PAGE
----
Adhesive Binding Notebook

Introduction: Adhesive Binding Notebook

About: Librarian, archivist, art historian, and occasional crafter

* This tutorial needs some slimming down, but, in the vein of digital humanities projects, it's better to have content out than perfect content. I'll eventually get around to editing heavily later. Thanks for your patience in the mean time! *

The why and what of the Adhesive Binding

The adhesive (also referred to as perfect) binding is the method of choice for cheaper book production, such as magazines or paperback books. This binding first came into use during the second World War. Books provided the only form of entertainment and escapism available to soldiers, making them highly prized items. However, hardcover bindings—which were all that was in commercial production in the West up to that point—were expensive to produce, used large amounts of limited resources, and took up a good bit of space in a soldier's pack. As money, paper, and space were limited during the wars, publishers needed to find an alternative binding form that used less of all of the above. Thus, the perfect binding was born. This binding consists of either single sheets of paper (as seen in Instructables user activists' tutorial) or folded sheets of paper stacked together and glued along the spine (for a side by side comparison, see YouTuber Sea Lemon's tutorial). Then a paper cover is affixed to the resulting text block by gluing it along the spine and along just a slim margin on the front and back pages of the text block. The structure allowed for more words to fit on a page since—with a flexible, unrestricted spine—the gutter didn't need to be as deep, and the paper used could be of lower quality since it didn't need to stand up to being sewn together to create a text block. This revolutionised the publishing industry and allowed for the first truly mass produced book. If you want to know more, check out When Books Went to War: The Stories That Helped Us Win World War II by Molly Guptill Manning.

The Advantages:

  • One of the easiest binding styles to learn;
  • Mostly uses household materials
  • It isn't precious, so no need to feel nervous about writing in it or messing it up;
  • The text block is a solid chunk of paper, making it easier and faster to attach it to the spine of reloadable hardcovers if you want to hybridise the binding style with the appearance of a longstitch binding (see the tutorial Echo Bravo and I put together for his Cryptex lock notebook for an epic example);

The Disadvantages:

  • The pages lie mostly flat closer to the middle, but at either end, they don't lie entirely flat;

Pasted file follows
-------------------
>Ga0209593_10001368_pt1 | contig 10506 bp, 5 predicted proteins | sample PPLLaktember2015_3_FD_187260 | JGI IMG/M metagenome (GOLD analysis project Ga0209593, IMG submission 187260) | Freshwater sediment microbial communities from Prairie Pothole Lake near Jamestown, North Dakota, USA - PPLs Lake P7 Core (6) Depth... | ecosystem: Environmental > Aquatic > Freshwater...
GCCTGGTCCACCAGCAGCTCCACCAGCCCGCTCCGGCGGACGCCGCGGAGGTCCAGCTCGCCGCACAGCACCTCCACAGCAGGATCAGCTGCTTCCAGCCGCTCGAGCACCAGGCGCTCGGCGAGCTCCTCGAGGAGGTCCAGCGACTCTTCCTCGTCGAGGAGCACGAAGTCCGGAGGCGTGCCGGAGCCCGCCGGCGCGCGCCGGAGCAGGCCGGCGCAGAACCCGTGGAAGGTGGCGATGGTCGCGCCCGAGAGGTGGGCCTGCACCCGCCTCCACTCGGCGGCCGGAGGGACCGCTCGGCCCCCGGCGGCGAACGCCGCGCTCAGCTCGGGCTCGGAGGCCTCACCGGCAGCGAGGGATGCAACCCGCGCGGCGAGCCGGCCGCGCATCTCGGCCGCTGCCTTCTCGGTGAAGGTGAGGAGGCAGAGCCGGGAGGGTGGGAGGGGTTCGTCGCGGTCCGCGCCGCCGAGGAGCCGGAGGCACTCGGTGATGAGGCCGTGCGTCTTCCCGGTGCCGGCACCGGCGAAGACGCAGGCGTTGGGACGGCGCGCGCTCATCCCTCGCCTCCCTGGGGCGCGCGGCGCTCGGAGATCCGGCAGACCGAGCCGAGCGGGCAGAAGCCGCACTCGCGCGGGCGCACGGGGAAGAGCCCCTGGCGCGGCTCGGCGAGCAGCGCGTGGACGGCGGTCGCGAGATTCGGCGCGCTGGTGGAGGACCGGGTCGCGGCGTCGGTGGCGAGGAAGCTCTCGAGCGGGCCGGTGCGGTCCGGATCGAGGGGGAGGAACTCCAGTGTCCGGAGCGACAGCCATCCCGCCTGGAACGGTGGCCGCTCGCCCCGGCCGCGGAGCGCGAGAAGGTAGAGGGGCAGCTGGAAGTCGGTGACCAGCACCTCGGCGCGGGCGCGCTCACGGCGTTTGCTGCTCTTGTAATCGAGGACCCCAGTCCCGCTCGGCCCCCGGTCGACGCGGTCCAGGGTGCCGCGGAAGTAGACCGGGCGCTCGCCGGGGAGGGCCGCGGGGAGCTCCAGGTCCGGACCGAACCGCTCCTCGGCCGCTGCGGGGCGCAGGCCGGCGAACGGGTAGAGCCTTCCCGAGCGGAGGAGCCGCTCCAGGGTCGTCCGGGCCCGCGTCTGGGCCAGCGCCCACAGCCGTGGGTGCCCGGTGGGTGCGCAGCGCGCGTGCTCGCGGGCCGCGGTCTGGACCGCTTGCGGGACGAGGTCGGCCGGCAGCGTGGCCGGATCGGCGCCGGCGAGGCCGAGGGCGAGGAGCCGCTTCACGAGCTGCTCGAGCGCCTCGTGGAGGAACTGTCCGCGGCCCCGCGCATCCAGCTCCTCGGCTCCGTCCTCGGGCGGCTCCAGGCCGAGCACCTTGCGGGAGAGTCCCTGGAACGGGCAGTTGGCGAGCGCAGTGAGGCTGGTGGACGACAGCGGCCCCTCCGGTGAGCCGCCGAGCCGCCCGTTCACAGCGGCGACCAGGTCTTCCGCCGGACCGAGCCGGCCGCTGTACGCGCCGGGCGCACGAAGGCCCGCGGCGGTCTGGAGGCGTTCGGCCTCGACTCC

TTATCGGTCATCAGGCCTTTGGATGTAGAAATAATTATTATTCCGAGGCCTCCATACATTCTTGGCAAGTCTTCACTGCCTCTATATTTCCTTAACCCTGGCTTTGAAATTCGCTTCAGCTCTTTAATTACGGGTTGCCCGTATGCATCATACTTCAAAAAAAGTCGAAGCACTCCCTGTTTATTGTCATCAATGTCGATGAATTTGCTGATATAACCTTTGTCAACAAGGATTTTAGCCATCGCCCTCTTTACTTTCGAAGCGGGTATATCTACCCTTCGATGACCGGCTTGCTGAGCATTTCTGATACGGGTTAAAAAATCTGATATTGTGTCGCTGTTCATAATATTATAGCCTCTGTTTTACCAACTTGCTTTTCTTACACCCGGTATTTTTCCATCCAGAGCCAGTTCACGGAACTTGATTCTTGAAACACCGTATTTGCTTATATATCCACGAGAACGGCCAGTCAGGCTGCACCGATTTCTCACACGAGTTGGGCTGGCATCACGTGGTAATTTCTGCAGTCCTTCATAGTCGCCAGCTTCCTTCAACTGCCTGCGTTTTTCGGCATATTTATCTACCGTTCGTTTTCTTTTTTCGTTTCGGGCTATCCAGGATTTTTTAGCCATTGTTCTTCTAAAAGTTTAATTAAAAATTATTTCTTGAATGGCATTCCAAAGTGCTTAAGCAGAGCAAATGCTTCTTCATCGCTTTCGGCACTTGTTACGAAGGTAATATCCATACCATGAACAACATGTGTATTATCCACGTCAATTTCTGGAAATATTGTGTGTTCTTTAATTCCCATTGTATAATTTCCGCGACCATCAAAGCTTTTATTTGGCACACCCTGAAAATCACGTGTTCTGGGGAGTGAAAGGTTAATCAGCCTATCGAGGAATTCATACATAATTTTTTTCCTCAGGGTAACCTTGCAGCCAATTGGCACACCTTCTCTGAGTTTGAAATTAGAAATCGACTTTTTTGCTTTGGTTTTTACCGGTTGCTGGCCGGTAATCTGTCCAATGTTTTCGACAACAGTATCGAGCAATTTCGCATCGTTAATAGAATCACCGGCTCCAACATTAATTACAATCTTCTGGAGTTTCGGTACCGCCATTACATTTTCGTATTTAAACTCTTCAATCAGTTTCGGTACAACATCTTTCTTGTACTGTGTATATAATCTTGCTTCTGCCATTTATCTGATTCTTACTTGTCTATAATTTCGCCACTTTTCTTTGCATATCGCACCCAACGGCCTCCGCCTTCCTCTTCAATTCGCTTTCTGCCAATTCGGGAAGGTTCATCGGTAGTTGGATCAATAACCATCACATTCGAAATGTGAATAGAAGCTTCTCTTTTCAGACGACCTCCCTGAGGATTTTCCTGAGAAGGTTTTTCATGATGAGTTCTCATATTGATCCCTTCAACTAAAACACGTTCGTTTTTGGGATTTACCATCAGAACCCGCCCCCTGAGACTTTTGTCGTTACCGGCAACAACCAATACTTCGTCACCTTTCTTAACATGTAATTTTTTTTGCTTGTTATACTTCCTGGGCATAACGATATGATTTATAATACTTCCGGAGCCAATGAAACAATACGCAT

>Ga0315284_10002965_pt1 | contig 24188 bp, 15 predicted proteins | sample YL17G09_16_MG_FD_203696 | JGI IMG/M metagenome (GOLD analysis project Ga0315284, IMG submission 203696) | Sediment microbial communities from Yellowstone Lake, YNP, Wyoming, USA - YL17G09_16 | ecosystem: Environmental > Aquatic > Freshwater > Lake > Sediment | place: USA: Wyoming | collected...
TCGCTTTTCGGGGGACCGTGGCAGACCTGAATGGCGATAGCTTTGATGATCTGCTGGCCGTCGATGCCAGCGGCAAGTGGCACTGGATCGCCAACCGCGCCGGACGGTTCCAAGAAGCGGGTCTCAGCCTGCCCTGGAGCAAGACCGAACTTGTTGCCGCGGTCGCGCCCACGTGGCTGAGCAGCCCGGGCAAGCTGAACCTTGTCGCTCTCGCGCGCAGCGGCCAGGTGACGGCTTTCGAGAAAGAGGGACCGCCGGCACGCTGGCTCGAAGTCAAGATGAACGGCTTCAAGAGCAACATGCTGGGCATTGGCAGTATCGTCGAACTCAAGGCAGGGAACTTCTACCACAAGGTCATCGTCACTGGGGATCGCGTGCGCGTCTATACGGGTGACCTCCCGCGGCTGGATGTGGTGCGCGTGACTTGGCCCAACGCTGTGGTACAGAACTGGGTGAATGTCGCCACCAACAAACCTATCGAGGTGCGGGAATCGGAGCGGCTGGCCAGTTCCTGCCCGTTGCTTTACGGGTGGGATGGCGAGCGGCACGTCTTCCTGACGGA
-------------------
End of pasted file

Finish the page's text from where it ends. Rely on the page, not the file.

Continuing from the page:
• If you're particularly tough on the spine, then eventually some pages may fall out (think about that super well loved paperback you've got sitting on the shelf that's literally falling apart)

Materials

  • 32-36 sheets of printer paper (this results in 128-144 pages)
  • Ruler
  • Pencil
  • Paper cutter (or a metal ruler, cutting mat, and straight edge)
  • Bone folder (or butter knife)
  • Book press (or two clips/clamps and scrap paper)
  • PVA or similar glue
  • Glue brush
  • Wax paper
  • 1 sheet of heavier duty fancy and/or funky paper for cover
  • Optional: 1 sheet of fancy and/or funky paper for endsheets

Step 1: Terminology

Throughout the tutorial, I'll be using some bookbinding terminology. To make things clearer, this section provides definitions. I've drawn the quoted definitions from the Glossary of Binding Terms from the Preservation Department of the University of Florida, Gainesville. You may note that bookbinders have a charmingly unique (or perhaps just German) way of mashing words together to create a single term—some binders don't do this, but it's pretty standard practice and the way I was taught, so that's what you get!

Adhesive or perfect binding: "type of binding in which single leaves are secured together solely with an adhesive applied to the textblock spine...This type is sometimes called a perfect binding."

Blank book: "While the printed book is bound after the text is imparted to the page, the blank book is meant to be filled with text after it is bound. This key distinction between a book meant to be read as opposed to a book meant to be written in has led to the development of unique features including ruled pages and dedicated structural elements." [Mary of Crowing Hens bindery provided this definition, which I drew from pg 6 of her MFA thesis. This is a beautifully written investigation into the production of blank books, so if you're interested in the history and process of making these, check it out! Also, take a look at her website to snag one of her stunningly made blank books! She takes commissions, too, so hit her up for all of your wedding and baby book needs.]

Cover spine: "the space between the boards of a case to accommodate the thickness of the textblock...A hinge area left on either side of the spine strip allows for the movement of the cover boards on the shoulders of the textblock as the book is opened and used.The outside part of the cover spine usually receives stamping for author, title, and publisher. Also called spine, backbone, back backstrip, and shelfback." Because we're making a perfect binding for this tutorial, this definitions becomes: the space between the front and back covers to accommodate the thickness of the textblock. The spine is created by folding hinges to create a spine in a single sheet of paper that will constitute both covers and spine.